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  • Hi,

    I am interested in setting up a social enterprise in India which provides sustainable livelihood solutions for mentally challenged and physically handicapped. Right now, I am at the planning stage and considering the different options I could take.

    The state of these people is really bad in India specially within the underprivileged sector and they easily become soft targets for trafficking and organ transplantation. I am a 26 year old person, who wants to start this social enterprise in India as I really want to make a change in the society.

    Let me know if you'd like to help with this, My email address is [email protected]



  • There
    are a number of issues with the whole of the mental health arena.


    often the carer, if needed, is a family member or friend who is unpaid and
    no support team is given to the person with these issues.


    lot of training money is for people on JSA and not DLA - why?


    have seen employers get rid of people with mental health problems when
    these issues are known.  Should it be ignored on an application form or
    lied about?


    flexibility in working with people who have mental health issues - I know
    someone who wants to try and get into the construction industry but is on DLA
    which precludes him/her from training funding.  The thought being given
    here is that the person could eventually go self-employed and work when able
    which could, in some cases, be a number of years before a next epsidoe. 
    it would also allow flexibility of hours and number of days worked.  Which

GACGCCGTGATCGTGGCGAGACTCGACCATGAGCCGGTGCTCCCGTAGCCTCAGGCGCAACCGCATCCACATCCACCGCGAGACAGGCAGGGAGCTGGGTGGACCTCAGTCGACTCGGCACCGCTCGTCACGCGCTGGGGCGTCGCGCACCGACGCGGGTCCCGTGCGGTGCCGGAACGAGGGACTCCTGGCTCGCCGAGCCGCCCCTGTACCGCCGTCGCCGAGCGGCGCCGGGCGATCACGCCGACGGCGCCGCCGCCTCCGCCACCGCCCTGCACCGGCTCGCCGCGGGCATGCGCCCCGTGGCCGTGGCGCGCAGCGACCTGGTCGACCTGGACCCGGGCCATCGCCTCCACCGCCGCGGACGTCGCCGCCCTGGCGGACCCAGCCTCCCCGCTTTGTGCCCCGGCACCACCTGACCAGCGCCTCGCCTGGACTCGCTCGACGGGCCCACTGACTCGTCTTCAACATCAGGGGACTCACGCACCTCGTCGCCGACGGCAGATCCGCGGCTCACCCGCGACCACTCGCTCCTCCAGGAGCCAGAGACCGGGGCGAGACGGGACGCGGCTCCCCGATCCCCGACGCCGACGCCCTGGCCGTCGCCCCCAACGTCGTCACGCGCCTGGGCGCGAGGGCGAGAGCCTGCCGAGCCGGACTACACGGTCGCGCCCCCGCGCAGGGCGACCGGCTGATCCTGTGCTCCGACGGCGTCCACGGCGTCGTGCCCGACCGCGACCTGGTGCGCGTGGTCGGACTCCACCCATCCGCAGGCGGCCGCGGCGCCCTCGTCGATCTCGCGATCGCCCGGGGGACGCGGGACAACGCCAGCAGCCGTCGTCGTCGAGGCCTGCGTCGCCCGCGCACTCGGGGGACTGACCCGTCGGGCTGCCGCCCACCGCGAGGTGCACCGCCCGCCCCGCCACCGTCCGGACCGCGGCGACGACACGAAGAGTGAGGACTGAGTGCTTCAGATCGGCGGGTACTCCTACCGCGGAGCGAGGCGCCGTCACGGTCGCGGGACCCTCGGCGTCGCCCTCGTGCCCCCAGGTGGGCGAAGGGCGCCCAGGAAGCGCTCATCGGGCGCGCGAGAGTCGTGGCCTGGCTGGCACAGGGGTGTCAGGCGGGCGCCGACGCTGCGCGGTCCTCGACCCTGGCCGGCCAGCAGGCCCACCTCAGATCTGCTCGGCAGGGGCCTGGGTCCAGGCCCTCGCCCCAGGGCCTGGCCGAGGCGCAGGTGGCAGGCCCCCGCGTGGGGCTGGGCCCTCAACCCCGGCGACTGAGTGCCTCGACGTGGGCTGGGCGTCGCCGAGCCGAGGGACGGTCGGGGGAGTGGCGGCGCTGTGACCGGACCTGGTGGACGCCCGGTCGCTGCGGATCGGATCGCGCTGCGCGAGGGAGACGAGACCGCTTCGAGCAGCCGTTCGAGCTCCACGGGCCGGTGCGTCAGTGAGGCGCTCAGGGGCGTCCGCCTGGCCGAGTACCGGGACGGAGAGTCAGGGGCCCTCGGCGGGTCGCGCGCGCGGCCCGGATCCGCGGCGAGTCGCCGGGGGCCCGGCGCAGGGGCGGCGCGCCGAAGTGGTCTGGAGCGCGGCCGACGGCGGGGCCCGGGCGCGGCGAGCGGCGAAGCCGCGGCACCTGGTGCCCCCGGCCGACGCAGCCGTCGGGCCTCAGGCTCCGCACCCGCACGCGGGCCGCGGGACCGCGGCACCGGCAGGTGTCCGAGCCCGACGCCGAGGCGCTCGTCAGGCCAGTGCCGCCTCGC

means they are working the hours they feel able to do so that they don't go
    into a new episode


    benefits system is not geared to help people with DLA get back to work on a
    part-time basis.  If you are a single person and work 15 to 30 hours you
    get no assistance whatsoever.  Working tax credits don't kick in until 30
    hours or more are worked if you are a single person.  Why not encourage
    part-time working at least by changing the benefits system so that the person
    is not losing out for making an effort.  This would also help cut the
    benefits bill.  Benefits should also be much easier to access in full each
    time a new episode precludes working - sometimes this takes weeks or even
    months so what are they supposed to live on.


  • I have serious concerns about how the focus on mental health "at work", for both those affected and the employers of those affected, is dangerously shortsighted. There are between 1.5 and 2 million people in the UK who are self-employed. As I have written, in practice, this results in self-employed individuals who have mental health issues becoming clients or business partners of other self-employed individuals. There is no team to back either of them up, no "coordinated approach", and no "vocational support". If the person shows up at the service provider's home office having some sort of episode, what backup or recourse is there for either of them? Absolutely none. If the person phones round their contacts with ranting paranoid accusations, a whole town's business community is left looking down at their shoes, too embarassed to discuss what just happened.

    The dialogue around this issue needs to recognise the fact that there are individuals with mental health issues who, as a result of being unable to gain employment in a traditional work situation, are now going into business for themselves. There is no support, no monitoring or evaluation, and no "advance warning". But there's a lot of cleanup and damage control for the people who tried to work with them in good faith and paid the price.

  • One in ten people on psychotropics work, so its a bit rich to put pressure on them all to work, when they are debilitated on mind bending psychotropics,and have trouble getting up to face the day, let alone go to work, take away the poisons and try other caring care that lifts their spirits, and nurtures them as opposed to poisoning and dulling them, and you might have a chance, Mental health issues have recently overtaken physical injury as the cause of the longest absences from work. Thats because its being sold to the community every day by mental health and their compliant users, psychiatry,big pharma, media in print, television and internet, billboards, the government, every bloke and his dog, etc, ever heard of that saying , "What you see is what you get"